An advanced Loran-C system has been a major topic of research recently, and a candidate replacement system called eLoran by UrsaNav was presented to DOT. The Loran-C system essentially used a large antenna that emits a short train of amplitude modulated pulses at AM radio frequencies. The antenna for the new eLoran system presented to DOT is small enough to fit on a trailer, yet powerful enough to be detected reliably at distances near 1,500 km. Advanced systems work with carrier frequencies of 100 kHz (~20 kHz bandwidth) with a 20 kHz pulse rate. Each pulse in Loran-C is given phase coding, and a reading of the phase of each pulse is required to distinguish their order of arrival.
A block diagram showing how signals are received and processed with this system is shown below. Detection is provided using a sliding correlation to detect phase differences between arriving pulses. Averaging multiple readings provides clean data to use in threshold calculation and ultimately estimates the receiver’s location with respect to the system transmitters.
Ideally, this system could function using triangulation with received signals to determine orientation and location. Adding a fourth eLoran signal would provide a reading of elevation, just as in GPS. For extremely fine navigation, we may see newer systems go a step further in signal processing by following the modulation scheme used in the Loran-D and Loran-F systems.
At the PCB level, the main challenge is not one of complex board layout as in typical R.F. systems, but the challenge is in digital signal processing to extract a low-level AM signal from a noisy background. Just as is the case with GPS jamming, and even antenna self-jamming, a strong enough background signal could mask the eLoran signal and prevent accurate positioning. In the event of strong background radiation at 100 kHz, the other danger is spoofing. The U.S. Coast Guard and other armed forces commands have collected numerous reports of GPS spoofing, particularly by Russia in politically sensitive areas like Crimea, Ukraine, and Syria.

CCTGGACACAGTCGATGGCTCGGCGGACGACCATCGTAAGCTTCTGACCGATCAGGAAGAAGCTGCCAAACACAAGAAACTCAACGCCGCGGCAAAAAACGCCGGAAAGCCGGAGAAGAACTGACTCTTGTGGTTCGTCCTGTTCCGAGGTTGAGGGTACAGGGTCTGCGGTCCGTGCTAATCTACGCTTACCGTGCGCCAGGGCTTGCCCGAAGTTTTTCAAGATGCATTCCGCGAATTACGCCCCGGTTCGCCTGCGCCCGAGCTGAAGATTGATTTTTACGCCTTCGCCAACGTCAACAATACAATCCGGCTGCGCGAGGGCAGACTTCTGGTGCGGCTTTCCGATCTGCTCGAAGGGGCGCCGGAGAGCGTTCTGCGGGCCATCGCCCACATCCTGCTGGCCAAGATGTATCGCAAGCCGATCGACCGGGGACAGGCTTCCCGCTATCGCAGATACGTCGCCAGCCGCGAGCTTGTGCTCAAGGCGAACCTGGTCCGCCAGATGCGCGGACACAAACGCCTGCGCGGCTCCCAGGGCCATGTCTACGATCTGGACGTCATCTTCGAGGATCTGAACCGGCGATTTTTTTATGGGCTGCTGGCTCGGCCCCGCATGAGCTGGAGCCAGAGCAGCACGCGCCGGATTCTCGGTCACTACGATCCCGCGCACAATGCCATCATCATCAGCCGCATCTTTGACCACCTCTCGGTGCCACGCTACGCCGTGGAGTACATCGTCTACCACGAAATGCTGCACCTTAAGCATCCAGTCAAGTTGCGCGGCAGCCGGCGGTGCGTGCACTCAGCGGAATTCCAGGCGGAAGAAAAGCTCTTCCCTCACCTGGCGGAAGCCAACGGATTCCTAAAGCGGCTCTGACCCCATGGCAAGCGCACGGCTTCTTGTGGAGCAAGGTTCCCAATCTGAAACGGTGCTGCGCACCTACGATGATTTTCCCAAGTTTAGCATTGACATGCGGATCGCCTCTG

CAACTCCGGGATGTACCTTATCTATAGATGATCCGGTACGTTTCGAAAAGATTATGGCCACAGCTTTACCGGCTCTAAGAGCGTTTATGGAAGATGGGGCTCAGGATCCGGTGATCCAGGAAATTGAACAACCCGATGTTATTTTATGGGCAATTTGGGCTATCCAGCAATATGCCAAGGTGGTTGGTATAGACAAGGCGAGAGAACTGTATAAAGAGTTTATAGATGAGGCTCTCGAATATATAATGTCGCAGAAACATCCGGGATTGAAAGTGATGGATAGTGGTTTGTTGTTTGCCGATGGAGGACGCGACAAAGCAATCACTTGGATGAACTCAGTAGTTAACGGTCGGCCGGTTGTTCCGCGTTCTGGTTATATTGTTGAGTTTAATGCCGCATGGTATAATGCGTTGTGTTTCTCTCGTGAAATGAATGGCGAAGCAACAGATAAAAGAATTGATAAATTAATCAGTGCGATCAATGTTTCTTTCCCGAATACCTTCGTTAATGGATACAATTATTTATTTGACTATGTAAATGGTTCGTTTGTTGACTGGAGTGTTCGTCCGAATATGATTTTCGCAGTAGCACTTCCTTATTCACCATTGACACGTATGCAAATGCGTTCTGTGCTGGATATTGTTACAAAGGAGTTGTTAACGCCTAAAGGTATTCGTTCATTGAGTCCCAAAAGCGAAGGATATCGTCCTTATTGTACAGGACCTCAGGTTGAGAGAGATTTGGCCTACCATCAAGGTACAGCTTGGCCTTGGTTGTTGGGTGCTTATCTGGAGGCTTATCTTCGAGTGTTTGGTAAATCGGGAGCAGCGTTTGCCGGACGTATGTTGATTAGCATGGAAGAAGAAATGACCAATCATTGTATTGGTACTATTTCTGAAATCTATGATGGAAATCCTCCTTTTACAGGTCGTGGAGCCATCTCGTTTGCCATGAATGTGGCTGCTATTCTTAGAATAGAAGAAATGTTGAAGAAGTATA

The U.S. government has been taking eLoran seriously since 2016, when the National Institute of Standards and Technology (NIST) released a Small Business Innovation and Research (SBIR) solicitation to develop eLoran receivers as integrated circuits. Whether this crosses into the civilian sector remains to be seen. As is the case with electronics manufacturing and supply chains during the COVID-19 crisis, we’ve seen that the civilian sector is not always so forward-looking on these matters and tends to react after a disaster occurs. It’s up to the electronics industry to develop innovative solutions that are also cost-effective should we ever need alternatives to GPS.
The circuit simulation and PCB design features in Altium Designer® are here to help innovators working in this new area. Layout engineers will have access to a complete set of tools for stackup design, impedance control, and much more. The system-level design and modeling tools can help you design a signal processing chain for Loran-C or other GPS alternatives.